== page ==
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Venture Capital Lured By San Diego Biotechs

Venture capital investment in San Diego’s life sciences arena is on the upswing, boosted by the lingering positive effects of a bullish biotech market, according to area VCs and a new report from PriceWaterhouseCoopers LLP.

The venture investment climate has been challenging of late, but the startups and midstage companies receiving funding are generally receiving larger amounts, according to the report’s analysis of life sciences venture deals during first quarter 2014.

“It’s easier today, but still, everything’s relative,” said Douglas Downs, managing partner and chief financial officer of Avalon Ventures in San Diego. “It’s still difficult to get financings done, but there are more getting done, it would seem.”

Fourteen San Diego life sciences companies received a total of $156 million in venture funding, with the largest deal made with Lumena Pharmaceuticals Inc. However, the region’s life sciences companies are enormously outpaced by the Bay Area and the Boston regions; in first quarter 2014, those areas raised $478 million and $335 million, respectively.

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The San Diego region the fourth-highest recipient of venture dollars for the quarter, also trailing the New York metro region, which raised $189 million.

Overall, when compared quarter over quarter, 2014 is shaping up to be a good one for San Diego. During first quarter 2013, $122 million in venture funding was distributed among San Diego life sciences companies, which was a marked dip from first quarter 2012, when $180 million was raised.

These numbers are more trend-related than exact, however. For example, the $70 million Series A round raised by Human Longevity Inc. was excluded from the PwC tallying. That figure, however, includes nonventure funds, as many wealthy individuals invested in the high-profile startup that aims to study and elongate the human aging process.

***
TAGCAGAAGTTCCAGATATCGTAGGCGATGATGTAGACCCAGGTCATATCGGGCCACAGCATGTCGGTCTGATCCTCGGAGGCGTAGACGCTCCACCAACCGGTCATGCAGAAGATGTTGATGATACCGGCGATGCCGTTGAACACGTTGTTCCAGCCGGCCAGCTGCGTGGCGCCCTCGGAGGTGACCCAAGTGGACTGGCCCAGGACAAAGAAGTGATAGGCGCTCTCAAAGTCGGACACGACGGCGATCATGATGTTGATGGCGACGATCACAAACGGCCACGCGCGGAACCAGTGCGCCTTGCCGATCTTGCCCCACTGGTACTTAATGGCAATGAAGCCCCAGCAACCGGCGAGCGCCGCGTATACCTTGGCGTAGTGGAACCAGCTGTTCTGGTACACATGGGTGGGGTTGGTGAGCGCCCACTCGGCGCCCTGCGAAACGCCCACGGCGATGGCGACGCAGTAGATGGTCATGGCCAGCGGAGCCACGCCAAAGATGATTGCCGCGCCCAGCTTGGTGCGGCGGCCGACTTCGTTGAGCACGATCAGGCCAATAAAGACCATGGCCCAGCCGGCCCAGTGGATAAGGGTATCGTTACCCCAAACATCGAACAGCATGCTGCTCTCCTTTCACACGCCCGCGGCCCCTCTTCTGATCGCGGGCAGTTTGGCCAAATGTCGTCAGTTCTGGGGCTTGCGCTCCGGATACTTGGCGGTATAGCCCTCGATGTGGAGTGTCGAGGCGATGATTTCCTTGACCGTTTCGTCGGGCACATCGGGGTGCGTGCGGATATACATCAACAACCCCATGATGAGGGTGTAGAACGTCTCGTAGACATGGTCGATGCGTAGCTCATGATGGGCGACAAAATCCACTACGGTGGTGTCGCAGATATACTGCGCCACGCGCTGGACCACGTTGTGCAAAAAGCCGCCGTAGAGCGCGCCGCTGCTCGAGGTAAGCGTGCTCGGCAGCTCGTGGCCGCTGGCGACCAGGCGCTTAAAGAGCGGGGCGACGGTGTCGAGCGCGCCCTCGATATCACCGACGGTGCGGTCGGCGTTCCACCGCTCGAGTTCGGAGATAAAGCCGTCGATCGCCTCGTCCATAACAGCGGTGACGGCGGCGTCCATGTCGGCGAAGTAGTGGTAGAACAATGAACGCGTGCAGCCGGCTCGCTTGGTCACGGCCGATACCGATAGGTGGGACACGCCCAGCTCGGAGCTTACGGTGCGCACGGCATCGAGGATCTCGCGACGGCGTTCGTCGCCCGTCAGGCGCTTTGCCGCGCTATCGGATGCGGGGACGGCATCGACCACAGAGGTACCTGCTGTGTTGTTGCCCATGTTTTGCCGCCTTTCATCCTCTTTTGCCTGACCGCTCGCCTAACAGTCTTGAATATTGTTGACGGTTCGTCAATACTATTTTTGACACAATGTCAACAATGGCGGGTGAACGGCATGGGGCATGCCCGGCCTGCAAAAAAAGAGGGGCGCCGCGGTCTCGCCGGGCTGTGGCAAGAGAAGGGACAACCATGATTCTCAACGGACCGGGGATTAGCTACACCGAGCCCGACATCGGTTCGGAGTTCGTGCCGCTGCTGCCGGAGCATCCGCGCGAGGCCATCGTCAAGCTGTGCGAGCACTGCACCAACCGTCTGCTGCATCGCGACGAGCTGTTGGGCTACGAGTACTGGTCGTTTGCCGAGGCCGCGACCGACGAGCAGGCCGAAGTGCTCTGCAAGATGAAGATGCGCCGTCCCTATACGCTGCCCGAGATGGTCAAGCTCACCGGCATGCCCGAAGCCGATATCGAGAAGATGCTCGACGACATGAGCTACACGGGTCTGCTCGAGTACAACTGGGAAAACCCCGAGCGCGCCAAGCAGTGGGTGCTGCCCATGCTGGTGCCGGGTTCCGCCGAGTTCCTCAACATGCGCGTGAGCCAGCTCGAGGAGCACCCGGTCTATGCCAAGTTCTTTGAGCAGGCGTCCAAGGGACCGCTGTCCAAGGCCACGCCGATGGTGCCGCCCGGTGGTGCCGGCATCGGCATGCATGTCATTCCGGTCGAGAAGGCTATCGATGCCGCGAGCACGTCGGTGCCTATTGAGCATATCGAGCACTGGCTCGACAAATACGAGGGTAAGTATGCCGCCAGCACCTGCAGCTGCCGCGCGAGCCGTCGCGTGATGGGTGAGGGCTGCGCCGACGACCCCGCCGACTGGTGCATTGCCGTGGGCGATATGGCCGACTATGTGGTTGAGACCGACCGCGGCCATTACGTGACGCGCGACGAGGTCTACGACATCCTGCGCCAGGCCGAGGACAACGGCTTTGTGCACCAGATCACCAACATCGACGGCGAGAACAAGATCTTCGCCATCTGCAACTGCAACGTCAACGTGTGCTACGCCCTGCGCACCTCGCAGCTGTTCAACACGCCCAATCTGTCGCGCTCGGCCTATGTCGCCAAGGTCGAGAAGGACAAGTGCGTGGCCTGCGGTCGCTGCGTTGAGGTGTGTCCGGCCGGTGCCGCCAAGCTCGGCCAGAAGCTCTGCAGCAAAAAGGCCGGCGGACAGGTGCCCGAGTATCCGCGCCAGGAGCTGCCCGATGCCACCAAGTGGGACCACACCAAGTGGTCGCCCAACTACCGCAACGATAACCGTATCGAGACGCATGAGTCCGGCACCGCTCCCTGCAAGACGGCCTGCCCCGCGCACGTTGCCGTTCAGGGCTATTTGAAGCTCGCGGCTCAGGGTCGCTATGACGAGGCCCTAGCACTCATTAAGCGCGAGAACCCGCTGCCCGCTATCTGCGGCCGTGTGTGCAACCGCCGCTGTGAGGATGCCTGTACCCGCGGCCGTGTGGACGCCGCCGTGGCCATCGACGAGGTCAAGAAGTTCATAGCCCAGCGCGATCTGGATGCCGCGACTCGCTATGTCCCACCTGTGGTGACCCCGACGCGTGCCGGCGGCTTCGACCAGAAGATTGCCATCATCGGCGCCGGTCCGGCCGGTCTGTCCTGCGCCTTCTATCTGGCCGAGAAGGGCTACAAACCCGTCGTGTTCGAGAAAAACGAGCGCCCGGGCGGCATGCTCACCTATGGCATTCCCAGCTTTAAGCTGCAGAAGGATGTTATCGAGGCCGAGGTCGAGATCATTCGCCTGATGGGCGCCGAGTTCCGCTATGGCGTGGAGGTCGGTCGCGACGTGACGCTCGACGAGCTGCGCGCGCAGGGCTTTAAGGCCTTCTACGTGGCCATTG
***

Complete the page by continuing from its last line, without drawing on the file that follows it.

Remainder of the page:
Nationally, venture capitalists invested $1.7 billion in 173 life science deals during the quarter ended March 31, compared with $1.4 billion in the same number of deals during the same period in 2013. However, the category still underperformed the $9.5 billion in total venture capital investments made during the first quarter, and is now at the lowest proportion of total investments since 2001, PwC said.

“There’s just a finite number of venture dollars going into companies, and we’re seeing the lion’s share going into the tech sector,” said Greg Vlahos, a partner focusing on the venture capital and life sciences industries at PriceWaterhouseCoopers. “We’re seeing the VCs are placing dollars in disruptive tech companies because they require less up-front capital than life sciences companies and have a shorter path to liquidity.”

But the boom period biotech sector that peaked between the latter half of 2013 to the early part of 2014 has shifted the investment patterns for many venture capital firms.

With many biotechs filing for and completing IPOs, VC firms that wouldn’t traditionally venture into the life sciences space are investing in mid- to late-stage companies that could be close to going public. This appears to be the case with Lumena, which received a substantial $45 million Series B round in March; the company filed shortly after to go public but wound up getting acquired by Irish drugmaker Shire PLC for $260 million in early May.

Either way, an exit strategy for the pool of venture capitalists was close at hand.

“Even in a volatile market, we’re seeing very good IPO results and filings,” Vlahos said. “Venture funds track the market, so if you see a strong IPO market in a sector, you see dollars to continue to flow into those spaces.”


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